I was this close to retiring from birding.

Remarkably, the Rustic Bunting decided to spend the winter in the exact same spot where it was found, and I was lucky enough to see the bird a couple times.  Things were becoming ok again.  Even more remarkably, BRAMBLING decided to stay put for the winter as well, and I knew it was just a matter of time before I could bolt back up to Humboldt to meet it.

January, 2015. Everything had fallen into place.  Dipper Dan and I drove from Oakland to Arcata on a Friday night; BRAMBLING had been seen earlier that day.  Despite having the odds stacked against us (that is another story), we both managed to show up at the appointed BRAMBLING viewing spot early the next morning to meet Rob Fowler and his group of eager birders for BRAMBLING stakeout.  We waited.  And waited.  No BRAMBLING.  The owner of the house who usually hosts BRAMBLING was going out of town, so we didn't get access to her yard, like many birders did in the past.  Hours passed.  We left, and returned later that day.  No BRAMBLING. Hours passed.  It started to rain.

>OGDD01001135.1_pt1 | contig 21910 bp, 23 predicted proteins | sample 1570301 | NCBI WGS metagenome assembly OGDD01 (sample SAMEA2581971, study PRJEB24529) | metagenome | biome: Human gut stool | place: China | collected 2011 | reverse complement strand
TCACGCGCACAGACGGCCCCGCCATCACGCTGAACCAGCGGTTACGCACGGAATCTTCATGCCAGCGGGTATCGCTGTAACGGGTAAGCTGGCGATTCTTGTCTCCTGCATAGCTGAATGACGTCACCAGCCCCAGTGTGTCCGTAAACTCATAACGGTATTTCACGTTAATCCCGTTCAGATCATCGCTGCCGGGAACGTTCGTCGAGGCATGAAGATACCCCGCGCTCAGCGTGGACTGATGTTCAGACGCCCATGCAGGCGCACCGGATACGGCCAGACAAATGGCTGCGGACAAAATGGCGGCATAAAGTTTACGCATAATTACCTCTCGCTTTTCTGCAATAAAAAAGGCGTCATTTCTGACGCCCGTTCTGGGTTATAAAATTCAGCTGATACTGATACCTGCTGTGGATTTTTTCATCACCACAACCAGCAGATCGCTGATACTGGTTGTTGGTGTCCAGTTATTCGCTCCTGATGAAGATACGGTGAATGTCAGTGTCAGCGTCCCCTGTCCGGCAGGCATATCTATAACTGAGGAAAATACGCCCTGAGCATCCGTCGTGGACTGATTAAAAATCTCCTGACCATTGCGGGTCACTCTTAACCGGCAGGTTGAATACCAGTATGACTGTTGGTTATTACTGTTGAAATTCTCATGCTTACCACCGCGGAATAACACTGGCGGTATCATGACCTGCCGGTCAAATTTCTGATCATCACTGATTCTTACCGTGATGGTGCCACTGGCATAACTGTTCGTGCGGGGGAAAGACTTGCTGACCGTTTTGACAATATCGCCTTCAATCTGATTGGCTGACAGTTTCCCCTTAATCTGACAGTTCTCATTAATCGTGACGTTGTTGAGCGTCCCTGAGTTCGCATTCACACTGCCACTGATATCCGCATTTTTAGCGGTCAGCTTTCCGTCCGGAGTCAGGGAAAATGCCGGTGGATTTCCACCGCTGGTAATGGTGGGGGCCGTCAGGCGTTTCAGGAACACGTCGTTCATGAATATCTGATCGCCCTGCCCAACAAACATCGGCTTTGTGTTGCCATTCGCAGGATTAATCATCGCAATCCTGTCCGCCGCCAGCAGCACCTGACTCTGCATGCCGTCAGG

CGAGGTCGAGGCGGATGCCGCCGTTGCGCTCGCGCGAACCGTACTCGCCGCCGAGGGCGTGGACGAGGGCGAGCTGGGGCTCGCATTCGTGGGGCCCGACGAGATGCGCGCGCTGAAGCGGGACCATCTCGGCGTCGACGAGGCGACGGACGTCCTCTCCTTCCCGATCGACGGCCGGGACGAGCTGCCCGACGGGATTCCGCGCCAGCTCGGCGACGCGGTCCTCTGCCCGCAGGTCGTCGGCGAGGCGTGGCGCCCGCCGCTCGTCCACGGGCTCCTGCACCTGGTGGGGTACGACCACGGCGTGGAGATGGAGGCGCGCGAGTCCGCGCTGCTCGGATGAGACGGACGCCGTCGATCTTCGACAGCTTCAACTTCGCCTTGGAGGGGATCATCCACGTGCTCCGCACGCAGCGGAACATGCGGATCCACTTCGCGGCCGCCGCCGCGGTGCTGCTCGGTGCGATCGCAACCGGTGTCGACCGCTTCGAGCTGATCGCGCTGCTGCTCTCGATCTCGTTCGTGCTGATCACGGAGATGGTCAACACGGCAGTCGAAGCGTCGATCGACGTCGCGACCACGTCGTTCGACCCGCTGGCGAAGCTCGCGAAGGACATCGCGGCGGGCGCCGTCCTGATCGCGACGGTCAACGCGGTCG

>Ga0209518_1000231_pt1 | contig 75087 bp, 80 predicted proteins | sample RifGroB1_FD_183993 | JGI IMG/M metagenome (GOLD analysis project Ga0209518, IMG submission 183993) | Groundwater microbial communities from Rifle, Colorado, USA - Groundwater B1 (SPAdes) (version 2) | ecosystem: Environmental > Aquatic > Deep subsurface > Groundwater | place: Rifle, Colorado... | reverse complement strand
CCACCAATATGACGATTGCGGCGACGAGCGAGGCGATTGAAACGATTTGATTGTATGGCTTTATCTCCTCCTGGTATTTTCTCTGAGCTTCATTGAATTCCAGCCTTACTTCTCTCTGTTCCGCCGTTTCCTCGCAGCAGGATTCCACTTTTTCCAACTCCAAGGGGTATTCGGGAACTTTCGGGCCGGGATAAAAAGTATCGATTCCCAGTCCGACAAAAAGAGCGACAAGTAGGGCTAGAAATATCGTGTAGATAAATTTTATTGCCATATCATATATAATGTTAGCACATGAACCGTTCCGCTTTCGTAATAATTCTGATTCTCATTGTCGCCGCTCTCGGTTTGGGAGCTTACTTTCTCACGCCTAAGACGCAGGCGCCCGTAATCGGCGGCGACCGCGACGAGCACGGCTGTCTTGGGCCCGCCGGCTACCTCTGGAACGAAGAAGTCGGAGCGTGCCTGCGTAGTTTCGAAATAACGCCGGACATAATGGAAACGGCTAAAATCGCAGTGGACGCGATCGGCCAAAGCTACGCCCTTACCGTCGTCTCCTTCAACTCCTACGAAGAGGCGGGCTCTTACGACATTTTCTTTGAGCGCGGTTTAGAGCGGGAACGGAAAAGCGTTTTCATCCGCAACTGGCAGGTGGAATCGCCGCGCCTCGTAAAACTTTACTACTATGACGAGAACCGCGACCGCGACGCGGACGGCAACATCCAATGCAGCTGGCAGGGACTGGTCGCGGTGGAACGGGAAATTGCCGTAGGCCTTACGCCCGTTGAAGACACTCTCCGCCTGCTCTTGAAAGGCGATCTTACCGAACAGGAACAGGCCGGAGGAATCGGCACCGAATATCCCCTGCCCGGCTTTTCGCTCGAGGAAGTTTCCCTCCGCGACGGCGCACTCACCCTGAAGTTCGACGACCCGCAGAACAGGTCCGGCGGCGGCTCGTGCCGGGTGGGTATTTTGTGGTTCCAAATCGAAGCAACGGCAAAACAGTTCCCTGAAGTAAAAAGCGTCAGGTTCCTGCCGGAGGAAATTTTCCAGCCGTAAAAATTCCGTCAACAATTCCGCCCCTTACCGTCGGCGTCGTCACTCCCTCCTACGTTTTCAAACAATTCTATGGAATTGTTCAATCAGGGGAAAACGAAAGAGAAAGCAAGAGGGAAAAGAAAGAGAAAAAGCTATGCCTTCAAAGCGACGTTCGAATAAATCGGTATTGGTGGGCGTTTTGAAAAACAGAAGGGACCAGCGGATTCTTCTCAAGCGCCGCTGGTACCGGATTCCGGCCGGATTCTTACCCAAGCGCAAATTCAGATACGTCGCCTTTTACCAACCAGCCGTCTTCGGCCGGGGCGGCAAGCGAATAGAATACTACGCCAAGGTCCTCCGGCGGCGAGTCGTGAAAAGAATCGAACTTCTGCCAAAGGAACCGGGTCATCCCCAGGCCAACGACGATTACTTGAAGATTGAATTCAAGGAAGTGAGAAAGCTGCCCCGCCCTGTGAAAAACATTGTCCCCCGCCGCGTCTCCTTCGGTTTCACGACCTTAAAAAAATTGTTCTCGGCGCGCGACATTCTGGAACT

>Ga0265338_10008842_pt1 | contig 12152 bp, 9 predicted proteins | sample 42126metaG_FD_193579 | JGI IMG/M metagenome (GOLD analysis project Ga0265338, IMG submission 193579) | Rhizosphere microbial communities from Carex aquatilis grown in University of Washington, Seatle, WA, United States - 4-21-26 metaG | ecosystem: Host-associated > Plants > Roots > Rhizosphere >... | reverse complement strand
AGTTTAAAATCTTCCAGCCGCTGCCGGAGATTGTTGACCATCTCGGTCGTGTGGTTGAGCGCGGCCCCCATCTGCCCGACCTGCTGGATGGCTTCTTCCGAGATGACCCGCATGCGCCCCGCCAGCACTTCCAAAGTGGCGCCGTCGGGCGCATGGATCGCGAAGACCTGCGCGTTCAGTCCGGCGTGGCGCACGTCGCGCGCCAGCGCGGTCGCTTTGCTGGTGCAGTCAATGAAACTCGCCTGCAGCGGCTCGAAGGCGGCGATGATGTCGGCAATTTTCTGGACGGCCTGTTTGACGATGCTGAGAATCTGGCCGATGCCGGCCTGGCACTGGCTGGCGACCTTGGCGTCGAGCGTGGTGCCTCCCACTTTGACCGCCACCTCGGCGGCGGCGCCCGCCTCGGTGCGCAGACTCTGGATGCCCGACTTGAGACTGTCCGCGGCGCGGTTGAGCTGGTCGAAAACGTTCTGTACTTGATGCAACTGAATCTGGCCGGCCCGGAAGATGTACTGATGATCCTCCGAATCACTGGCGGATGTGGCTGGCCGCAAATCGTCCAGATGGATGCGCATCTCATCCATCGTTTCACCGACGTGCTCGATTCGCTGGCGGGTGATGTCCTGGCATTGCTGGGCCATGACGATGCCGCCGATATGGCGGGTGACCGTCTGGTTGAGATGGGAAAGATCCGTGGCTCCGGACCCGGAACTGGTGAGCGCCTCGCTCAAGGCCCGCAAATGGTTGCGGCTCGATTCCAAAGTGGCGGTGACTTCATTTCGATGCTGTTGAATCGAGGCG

We had dipped.

Sunday morning coming down.  After another eventful night, it was back to BRAMBLING, this time with Justine, Sadowski and Natarie to assist us in not finding the bird.  They did exactly that...we did not see it.  We gave up before 10:00 AM and went to eat a taco omelette.  And let me tell you, that was some taco omelette.

Later that afternoon we returned to Sunnybrae.  We had a good idea about what was going to happen, but we had to try.

Hours passed.

This time we got to sit around in the backyard with a bunch of college kids, so a bunch of us got to dip on BRAMBLING together.  Unfortunately, every other fucking person there had seen it already besides me and Dipper Dan.

I wondered why I bothered to chase birds with someone who is a known "dipper".

Monday.  Dan and I once again lurked in suburban Sunnybrae for hours.  By this time, we had been giving conflicting tips on viewing the bird by countless local birders, and I was pulling my hair out.  I gave hate looks to the local neighborhood Merlin, who had obviously gotten into a pattern of hunting birds at a feeder a few houses down, a feeder BRAMBLING was sometimes seen at.  I saw it kill a Pine Sisken...did it kill BRAMBLING as well? Or was it the local Sharp-shinned Hawk?  Or a cat? Despite our refusal to give up on BRAMBLING, Dipper Dan and I had a sneaking suspicion that the bird had just been eaten by something else.